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Tonko Sends Inquiry to Defense Secretary on PFAS at Local Facility

Calls for transparency and accountability, says Senate must act on House-passed bill

ALBANY, NY—Congressman Paul D. Tonko sent a letter to U.S. Defense Secretary Mark Esper today requesting information on the transportation, storage, and disposal of materials containing per- and polyfluoroalkyl substances (PFAS) and/or aqueous film-forming foam (AFFF) generated by the Department of Defense by Norlite, LLC or its parent company Tradebe USA at the company’s facility in Cohoes, New York. 

“As one of the leaders in Congress confronting America’s PFAS pollution crisis, I know all too well the health and environmental risks that can come from release of this toxin into our environment,” Congressman Tonko said. “My team and I are working quickly to determine what, if any, threat may exist for families and businesses around this facility and ensure that the Department of Defense is both transparent and fully accountable for their PFAS waste. Last year we advanced meaningful improvements through the most recent National Defense Authorization Act for exactly this kind of circumstance. They have a responsibility to ensure this dangerous substance is not allowed to be released in ways that expose the people of Cohoes or the surrounding water systems.

Tonko reiterated the need for further Congressional action, saying, “The House took another major step forward in comprehensive PFAS legislation in the form of H.R. 535, the PFAS Action Act, a bill that the Senate can and should advance without any further delay.” H.R. 535, the PFAS Action Act is a comprehensive package of bills shaped and shepherded by Congressman Tonko to reduce human and exposure to these dangerous substances, improve protections for first responders, and provide grants to clean up contaminated water systems.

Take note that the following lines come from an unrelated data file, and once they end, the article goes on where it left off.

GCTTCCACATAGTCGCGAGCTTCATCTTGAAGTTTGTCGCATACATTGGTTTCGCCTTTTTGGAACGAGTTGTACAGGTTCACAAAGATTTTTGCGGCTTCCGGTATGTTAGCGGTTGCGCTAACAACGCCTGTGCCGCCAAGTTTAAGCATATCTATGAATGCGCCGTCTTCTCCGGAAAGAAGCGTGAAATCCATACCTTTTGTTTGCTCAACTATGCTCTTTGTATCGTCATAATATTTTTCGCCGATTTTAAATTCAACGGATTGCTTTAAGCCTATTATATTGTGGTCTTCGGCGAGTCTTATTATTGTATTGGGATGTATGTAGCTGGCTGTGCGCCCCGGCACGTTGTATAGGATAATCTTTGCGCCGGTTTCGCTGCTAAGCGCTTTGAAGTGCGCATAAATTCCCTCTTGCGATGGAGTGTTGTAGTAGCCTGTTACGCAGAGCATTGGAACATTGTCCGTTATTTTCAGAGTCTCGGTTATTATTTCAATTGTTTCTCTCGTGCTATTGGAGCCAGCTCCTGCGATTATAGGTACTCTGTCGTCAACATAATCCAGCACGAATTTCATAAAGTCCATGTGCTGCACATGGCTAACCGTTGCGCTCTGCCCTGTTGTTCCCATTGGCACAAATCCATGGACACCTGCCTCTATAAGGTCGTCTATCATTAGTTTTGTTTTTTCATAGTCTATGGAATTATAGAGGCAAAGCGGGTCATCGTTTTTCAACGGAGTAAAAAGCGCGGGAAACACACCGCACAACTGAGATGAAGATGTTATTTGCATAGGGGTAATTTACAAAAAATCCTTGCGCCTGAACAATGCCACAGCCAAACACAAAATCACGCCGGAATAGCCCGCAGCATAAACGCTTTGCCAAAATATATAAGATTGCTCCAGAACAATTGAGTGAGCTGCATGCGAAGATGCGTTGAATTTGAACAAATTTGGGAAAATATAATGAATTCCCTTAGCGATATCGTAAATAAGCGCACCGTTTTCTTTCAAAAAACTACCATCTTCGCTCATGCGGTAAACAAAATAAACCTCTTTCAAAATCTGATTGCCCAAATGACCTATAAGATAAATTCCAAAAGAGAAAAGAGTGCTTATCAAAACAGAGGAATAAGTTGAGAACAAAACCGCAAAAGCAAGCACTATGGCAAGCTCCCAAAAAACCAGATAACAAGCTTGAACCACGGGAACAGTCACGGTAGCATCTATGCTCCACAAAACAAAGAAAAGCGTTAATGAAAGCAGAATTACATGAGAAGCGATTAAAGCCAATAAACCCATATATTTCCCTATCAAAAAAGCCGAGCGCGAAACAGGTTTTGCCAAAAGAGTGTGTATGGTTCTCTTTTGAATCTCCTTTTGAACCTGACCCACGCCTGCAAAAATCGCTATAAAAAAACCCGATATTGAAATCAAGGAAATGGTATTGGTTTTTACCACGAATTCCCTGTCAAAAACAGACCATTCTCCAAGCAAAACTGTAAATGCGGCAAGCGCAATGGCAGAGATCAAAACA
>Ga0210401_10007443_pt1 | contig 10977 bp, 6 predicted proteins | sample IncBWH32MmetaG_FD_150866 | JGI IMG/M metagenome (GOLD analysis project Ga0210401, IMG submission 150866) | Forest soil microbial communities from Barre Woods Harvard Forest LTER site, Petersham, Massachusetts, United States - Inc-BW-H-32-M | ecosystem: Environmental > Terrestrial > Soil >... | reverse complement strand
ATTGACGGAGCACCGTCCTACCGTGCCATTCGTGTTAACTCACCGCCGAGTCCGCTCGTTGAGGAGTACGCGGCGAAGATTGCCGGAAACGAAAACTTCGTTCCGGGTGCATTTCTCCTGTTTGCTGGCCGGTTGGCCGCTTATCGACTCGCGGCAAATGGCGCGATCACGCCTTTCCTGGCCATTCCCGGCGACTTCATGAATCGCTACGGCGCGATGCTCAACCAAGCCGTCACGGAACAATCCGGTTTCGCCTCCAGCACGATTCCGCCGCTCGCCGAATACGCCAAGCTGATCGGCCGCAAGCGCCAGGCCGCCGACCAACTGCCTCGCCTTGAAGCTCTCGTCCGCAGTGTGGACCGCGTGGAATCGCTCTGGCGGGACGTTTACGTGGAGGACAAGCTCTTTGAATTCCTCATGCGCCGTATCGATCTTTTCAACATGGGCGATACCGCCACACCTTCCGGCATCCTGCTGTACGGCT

The National Defense Authorization Act (NDAA) for Fiscal Year 2020, enacted December 20, 2019, included new requirements to prohibit the unsafe disposal of materials containing PFAS and AFFF generated by the Department, requiring:

  1. all incineration is conducted at a temperature range adequate to break down PFAS chemicals while also ensuring the maximum degree of reduction in emission of PFAS, including elimination of such emissions where achievable;
  2. all incineration is conducted in accordance with the requirements of the Clean Air Act including controlling hydrogen fluoride;
  3. any materials containing PFAS that are designated for disposal are stored in accordance with federal regulations; and
  4. all incineration is conducted at a facility that has been permitted to receive waste regulated under the Solid Waste Disposal Act.


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